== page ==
DNA is as effective as protein at inducing antibody in fish

Vaccine. 1999 Feb 26;17(7-8):965-72. doi: 10.1016/s0264-410x(98)00312-0.

Abstract

Antiviral vaccines are needed for fish. 50 microg plasmid DNA in saline by the intramuscular route and 10 microg beta-gal protein in a commercial oil adjuvant by the peritoneal route induced serum antibody of the same titre and avidity in goldfish. The DNA expressed beta-gal under control of the immediate early promoter/enhancer gene of human cytomegalovirus. Commercial bacterin vaccines are administered to fish by the intraperitoneal route with oil and this route for DNA induced only 2-fold less antibody than DNA by the intramuscular route. Bacterin vaccines and antiviral plasmid DNA could therefore be co-injected into the peritoneum of fish in an oil adjuvant as a single dose.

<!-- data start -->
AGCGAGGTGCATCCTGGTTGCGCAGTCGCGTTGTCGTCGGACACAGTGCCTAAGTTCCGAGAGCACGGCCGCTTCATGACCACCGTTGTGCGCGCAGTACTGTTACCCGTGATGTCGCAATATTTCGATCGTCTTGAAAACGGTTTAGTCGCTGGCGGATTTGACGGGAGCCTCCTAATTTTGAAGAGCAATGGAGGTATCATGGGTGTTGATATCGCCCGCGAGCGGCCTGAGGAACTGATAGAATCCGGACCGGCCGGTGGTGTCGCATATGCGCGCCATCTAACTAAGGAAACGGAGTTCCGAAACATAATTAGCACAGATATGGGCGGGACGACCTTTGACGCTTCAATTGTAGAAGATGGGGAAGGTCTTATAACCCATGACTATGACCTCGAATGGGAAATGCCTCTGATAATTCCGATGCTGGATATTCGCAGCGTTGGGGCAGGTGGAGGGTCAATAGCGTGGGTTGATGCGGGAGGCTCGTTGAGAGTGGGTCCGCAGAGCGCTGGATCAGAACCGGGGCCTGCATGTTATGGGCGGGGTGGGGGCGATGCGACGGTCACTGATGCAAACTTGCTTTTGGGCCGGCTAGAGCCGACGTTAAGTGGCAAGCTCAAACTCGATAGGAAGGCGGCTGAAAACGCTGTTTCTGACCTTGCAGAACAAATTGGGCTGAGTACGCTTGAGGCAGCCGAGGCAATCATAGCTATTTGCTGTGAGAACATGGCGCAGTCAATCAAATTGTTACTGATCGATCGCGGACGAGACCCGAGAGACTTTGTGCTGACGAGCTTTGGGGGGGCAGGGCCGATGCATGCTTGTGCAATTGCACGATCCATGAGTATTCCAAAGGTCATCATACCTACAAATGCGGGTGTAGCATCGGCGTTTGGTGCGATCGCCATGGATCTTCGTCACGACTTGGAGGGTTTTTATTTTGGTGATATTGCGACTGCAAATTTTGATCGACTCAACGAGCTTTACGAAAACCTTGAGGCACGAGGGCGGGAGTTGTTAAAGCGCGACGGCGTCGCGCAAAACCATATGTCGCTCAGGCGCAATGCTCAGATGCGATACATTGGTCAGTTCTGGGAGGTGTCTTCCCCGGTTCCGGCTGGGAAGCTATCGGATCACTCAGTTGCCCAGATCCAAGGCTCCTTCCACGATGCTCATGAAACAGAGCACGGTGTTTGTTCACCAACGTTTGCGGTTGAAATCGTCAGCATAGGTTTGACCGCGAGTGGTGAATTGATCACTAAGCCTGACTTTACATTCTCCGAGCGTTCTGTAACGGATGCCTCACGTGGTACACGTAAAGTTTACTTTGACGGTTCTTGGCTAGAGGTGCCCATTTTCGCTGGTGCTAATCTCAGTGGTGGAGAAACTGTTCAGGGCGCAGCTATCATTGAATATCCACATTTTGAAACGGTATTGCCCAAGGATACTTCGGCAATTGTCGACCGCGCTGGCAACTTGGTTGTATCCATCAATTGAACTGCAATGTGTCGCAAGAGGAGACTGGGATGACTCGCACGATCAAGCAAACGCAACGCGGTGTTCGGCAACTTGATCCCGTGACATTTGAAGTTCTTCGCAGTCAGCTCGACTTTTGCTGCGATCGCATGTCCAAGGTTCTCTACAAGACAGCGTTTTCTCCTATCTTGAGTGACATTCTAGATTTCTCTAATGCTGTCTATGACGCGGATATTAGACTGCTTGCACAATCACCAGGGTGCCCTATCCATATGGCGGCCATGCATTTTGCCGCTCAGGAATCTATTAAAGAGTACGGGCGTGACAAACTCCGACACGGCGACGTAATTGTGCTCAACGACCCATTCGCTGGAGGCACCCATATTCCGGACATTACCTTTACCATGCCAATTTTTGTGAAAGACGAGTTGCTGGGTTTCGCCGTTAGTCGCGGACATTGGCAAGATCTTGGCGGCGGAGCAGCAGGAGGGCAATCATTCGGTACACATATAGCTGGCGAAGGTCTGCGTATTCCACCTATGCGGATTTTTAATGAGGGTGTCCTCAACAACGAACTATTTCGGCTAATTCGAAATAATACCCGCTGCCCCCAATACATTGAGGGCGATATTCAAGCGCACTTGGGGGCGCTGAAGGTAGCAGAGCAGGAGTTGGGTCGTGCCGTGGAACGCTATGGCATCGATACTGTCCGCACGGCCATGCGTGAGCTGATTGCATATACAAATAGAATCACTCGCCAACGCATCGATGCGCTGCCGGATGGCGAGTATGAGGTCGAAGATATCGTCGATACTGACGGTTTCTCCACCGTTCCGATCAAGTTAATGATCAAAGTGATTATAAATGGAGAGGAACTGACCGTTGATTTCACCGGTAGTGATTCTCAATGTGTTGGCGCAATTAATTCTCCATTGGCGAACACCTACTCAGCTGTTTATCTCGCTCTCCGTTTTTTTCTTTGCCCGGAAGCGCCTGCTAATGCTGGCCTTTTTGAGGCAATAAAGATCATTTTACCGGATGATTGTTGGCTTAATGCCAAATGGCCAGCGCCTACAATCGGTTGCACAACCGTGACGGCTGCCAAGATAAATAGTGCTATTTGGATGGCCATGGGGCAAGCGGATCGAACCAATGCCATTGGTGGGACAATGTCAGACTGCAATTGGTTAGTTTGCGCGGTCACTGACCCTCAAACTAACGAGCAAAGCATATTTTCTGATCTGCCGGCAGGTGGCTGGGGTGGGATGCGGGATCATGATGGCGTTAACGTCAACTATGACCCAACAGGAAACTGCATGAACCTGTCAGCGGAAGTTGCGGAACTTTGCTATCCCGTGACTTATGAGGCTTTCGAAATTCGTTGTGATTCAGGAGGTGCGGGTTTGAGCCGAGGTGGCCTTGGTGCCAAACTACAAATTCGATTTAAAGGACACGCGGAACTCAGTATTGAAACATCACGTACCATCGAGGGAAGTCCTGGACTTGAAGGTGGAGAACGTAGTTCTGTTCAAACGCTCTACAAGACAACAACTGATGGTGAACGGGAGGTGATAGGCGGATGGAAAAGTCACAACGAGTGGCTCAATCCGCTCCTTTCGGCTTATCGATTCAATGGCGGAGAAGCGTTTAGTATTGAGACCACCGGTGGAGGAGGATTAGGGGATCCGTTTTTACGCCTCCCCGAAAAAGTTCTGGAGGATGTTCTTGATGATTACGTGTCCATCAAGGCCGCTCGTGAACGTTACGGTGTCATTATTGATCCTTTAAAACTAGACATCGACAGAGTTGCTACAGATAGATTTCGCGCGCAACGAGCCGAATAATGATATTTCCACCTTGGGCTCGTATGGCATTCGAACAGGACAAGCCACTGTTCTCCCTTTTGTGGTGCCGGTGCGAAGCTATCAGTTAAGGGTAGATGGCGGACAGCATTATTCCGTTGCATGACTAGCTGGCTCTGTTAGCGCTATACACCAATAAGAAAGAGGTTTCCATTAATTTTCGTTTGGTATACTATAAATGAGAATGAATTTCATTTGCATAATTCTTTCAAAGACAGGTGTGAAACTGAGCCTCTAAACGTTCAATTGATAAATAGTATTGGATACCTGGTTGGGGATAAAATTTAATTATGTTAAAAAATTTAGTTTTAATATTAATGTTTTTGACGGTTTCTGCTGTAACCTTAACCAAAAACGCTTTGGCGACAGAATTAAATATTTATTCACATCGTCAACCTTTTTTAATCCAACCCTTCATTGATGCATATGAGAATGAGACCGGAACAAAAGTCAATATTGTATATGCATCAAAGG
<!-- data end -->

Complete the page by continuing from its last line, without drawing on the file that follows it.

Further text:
Publication types

  • Comparative Study
  • Research Support, Non-U.S. Gov't

MeSH terms

  • Animals
  • Antibodies, Viral / biosynthesis*
  • Antibodies, Viral / blood
  • Antibody Affinity
  • Dose-Response Relationship, Immunologic
  • Goldfish / immunology*
  • Humans
  • Injections, Intramuscular / veterinary
  • Injections, Intraperitoneal / veterinary
  • Muscle, Skeletal / immunology
  • Plasmids / administration & dosage
  • Plasmids / immunology
  • Vaccines, DNA / administration & dosage
  • Vaccines, DNA / genetics
  • Vaccines, DNA / immunology*
  • beta-Galactosidase / administration & dosage
  • beta-Galactosidase / genetics
  • beta-Galactosidase / immunology*

Substances

  • Antibodies, Viral
  • Vaccines, DNA
  • beta-Galactosidase